Diabetic Ketosis And Ketoacidosis In Cats: 42 Cases (1980-1995).

Diabetic Ketosis And Ketoacidosis In Cats: 42 Cases (1980-1995).

1. J Am Vet Med Assoc. 1997 Jul 15;211(2):188-92. Diabetic ketosis and ketoacidosis in cats: 42 cases (1980-1995). Bruskiewicz KA(1), Nelson RW, Feldman EC, Griffey SM. (1)Veterinary Medical Teaching Hospital, School of Veterinary Medicine, University of California, Davis 95616, USA. OBJECTIVE: To determine clinical signs, clinicopathologic abnormalities,prevalence of concurrent disease, treatment, complications of treatment, andoutcome in cats with diabetic ketosis (DK) or diabetic ketoacidosis (DKA).DESIGN: Retrospective study.ANIMALS: 42 cats with DK or DKA.PROCEDURE: Medical records of diabetic cats with ketonuria were reviewed.RESULTS: In 26 cats, diabetes was newly diagnosed; in 16, diabetes had beendiagnosed previously and cats had been treated with insulin (n = 14) orsulfonylurea drugs (2). Common clinical findings were lethargy, anorexia,polyuria, polydipsia, and weight loss. Common laboratory findings werehyperglycemia, hyponatremia, hypochloremia, hypokalemia, hypocalcemia,hypophosphatemia, low total CO2 content, hyperosmolality, high serum alaninetransaminase activity, azotemia, glycosuria, and ketonuria. Concurrent disorders were identified in 39 cats and included hepatic lipidosis, cholangiohepatitis,pancreatitis, chronic renal failure, urinary tract infection, and neoplasia.Treatment of DK and DKA included administration of regular crystalline (34 cats),NPH (6), or ultralente (2) insulin, intravenous (38) or subcutaneous (4)administration of fluids, and enterall parenteral or administration ofantibiotics (42). Complications during treatment included abnormalities in serum electrolyte concentrations (27 cats), hemolytic anemia (4), hypoglycemia (3), andneurologic abnormalities unrelated to hypoglycemia (2). Eleven cats died or were euthanatized during the Continue reading >>

Journal Scan: Survival Data And Prognostic Factors In Cats With Newly Diagnosed Diabetes

Journal Scan: Survival Data And Prognostic Factors In Cats With Newly Diagnosed Diabetes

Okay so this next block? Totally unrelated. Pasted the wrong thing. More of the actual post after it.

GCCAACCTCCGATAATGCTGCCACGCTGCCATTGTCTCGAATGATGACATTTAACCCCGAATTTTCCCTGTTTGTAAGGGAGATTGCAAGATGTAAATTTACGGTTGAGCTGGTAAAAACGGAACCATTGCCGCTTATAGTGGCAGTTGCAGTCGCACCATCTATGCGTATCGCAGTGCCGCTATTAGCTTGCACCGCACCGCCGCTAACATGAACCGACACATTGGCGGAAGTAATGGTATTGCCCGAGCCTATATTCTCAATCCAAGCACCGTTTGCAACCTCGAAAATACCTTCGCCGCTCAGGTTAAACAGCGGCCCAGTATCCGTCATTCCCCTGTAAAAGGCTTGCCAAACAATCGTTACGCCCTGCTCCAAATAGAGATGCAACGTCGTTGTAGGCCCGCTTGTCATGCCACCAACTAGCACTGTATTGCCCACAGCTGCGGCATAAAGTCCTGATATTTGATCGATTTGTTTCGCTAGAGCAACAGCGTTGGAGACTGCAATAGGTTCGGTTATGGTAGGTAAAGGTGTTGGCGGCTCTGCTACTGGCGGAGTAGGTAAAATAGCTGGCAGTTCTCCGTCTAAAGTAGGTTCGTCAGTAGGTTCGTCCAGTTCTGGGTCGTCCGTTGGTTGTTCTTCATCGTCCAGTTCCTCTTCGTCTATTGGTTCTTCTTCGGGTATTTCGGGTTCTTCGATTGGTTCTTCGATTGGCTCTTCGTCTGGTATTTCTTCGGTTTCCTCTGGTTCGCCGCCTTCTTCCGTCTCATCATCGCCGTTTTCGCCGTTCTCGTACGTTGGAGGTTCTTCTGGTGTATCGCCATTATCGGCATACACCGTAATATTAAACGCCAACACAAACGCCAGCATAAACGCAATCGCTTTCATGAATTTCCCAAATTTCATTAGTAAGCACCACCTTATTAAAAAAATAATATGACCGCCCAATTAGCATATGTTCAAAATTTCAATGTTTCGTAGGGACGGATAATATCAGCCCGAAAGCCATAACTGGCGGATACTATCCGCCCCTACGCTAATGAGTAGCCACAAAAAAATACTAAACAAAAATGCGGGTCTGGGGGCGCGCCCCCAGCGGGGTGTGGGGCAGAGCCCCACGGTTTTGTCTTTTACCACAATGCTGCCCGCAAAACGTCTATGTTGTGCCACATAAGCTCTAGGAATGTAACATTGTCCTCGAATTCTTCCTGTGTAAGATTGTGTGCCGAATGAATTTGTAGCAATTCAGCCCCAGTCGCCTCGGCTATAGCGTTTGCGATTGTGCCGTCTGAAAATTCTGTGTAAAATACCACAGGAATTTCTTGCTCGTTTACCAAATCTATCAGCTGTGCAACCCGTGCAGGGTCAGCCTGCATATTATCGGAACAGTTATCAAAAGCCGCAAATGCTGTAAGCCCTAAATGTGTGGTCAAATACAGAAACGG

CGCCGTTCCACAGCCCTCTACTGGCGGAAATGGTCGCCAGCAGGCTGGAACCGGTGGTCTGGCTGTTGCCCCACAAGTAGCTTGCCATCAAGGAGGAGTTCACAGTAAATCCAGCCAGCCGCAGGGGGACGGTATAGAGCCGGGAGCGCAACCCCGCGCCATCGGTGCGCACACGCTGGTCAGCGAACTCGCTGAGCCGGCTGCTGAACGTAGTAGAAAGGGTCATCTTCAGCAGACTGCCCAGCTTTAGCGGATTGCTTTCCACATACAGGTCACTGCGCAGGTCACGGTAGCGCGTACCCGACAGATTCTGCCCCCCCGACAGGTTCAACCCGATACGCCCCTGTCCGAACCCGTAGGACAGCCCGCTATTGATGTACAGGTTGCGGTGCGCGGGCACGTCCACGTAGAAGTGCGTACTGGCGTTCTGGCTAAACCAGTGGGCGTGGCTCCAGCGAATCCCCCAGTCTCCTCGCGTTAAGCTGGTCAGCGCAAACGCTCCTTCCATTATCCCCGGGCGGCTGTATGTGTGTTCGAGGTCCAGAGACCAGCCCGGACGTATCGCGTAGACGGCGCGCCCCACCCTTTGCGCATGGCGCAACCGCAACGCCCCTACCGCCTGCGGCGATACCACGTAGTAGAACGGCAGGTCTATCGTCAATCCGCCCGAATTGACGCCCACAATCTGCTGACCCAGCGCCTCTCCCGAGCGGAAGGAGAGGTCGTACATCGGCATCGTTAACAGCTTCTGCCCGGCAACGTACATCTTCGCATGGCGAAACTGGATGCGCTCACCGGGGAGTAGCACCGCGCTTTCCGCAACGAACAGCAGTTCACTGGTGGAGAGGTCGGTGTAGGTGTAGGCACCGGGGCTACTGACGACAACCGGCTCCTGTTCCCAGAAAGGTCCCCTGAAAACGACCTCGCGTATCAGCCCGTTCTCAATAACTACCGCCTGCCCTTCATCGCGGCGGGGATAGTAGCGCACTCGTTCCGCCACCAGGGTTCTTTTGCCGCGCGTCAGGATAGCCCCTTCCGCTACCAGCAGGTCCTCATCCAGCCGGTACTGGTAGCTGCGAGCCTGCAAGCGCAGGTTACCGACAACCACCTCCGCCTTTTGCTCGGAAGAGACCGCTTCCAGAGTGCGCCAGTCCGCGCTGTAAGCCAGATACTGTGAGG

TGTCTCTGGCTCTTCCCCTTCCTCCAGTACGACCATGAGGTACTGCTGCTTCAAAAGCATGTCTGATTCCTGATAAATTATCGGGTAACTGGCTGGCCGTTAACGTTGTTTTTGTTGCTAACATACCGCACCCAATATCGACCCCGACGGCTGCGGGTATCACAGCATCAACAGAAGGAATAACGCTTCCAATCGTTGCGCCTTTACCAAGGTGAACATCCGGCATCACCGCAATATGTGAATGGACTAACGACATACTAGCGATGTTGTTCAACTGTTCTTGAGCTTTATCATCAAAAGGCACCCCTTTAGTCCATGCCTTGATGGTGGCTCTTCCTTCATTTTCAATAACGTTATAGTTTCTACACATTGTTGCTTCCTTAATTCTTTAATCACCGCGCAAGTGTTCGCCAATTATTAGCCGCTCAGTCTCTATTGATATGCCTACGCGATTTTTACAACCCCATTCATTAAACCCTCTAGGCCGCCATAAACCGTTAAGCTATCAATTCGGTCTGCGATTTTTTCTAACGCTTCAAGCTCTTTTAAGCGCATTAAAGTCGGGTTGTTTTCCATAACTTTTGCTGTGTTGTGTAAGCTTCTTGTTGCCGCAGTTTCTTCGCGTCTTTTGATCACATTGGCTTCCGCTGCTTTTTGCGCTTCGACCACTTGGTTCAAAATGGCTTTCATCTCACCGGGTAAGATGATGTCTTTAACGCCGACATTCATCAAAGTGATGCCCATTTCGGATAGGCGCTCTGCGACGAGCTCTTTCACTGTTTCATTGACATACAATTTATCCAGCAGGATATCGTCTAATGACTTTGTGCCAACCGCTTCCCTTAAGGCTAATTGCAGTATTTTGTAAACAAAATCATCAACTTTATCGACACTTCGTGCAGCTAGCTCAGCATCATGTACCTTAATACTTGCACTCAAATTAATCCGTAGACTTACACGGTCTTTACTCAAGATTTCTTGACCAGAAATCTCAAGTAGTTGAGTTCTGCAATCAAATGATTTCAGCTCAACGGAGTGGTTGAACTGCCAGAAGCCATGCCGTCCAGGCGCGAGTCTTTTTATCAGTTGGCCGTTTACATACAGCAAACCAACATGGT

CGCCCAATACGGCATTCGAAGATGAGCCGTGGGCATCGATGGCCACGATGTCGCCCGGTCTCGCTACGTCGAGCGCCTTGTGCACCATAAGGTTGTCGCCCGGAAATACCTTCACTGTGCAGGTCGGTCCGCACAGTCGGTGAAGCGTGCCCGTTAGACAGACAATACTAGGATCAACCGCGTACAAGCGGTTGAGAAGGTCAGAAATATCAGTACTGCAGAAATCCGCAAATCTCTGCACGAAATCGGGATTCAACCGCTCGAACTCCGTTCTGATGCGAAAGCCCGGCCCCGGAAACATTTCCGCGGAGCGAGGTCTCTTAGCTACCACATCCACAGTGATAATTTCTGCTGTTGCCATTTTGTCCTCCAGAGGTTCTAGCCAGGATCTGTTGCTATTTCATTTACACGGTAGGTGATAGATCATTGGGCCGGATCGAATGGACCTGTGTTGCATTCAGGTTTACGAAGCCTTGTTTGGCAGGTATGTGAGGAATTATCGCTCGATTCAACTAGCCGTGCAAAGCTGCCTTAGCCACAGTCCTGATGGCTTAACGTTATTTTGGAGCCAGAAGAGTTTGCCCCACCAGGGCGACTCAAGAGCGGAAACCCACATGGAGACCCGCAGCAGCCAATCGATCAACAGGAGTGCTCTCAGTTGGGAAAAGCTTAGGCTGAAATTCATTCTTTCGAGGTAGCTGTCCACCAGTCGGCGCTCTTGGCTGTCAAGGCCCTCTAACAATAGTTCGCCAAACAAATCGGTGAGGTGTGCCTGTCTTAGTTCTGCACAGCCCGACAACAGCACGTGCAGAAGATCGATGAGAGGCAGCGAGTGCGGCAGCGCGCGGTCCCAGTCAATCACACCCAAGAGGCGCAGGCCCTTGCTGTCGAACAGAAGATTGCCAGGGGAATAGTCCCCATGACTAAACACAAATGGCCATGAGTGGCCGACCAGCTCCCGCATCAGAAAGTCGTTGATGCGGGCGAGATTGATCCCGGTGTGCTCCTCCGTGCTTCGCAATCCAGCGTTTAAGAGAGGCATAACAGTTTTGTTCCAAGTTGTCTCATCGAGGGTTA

Why they did it Information about survival times and prognostic factors among cats with newly diagnosed diabetes will provide valuable information for clinicians to better educate owners about treatment expectations and outcomes. What they did Researchers retrospectively analyzed data from 114 cats in which diabetes mellitus had been newly diagnosed between January 2000 and July 2009. Data included the signalment, presence of concurrent disease, medication history (including use of corticosteroids or progestogens within the last six months), and physical examination findings as well as the presence of ketoacidosis and hematologic and serum chemistry profile information. All cats were reevaluated at regular intervals—typically at one week, two to three weeks, four to six weeks, eight to 12 weeks, and every three to six months as needed—and insulin type was recorded. What they found Researchers found that 95 out of the 114 cats (83.3%) survived to discharge and were treated with either insulin glargine (41.9%) or porcine insulin zinc suspension (58.1%). Ketoacidosis was present in 39 (34.2%) of cats at the time of diagnosis and was not associated with length of survival. Ketoacidosis developed in six cats after discharge—three of these had been diagnosed with ketoacidosis at initial examination. Five of these ketoacidotic cats died or were euthanized between 1 and 8 days after diagnosis. The median survival of diabetic cats was 516 days (range = 1 to 3,468 days). Cats with an elevated creatinine concentration at the time of diagnosis had a 5% greater chance of dying for each 10-µg/dl increase in creatinine. Clinical remission was achieved in 45 cats (39.5%), and these cats were found to have a longer survival time than cats that were persistently diabetic. Overall, Continue reading >>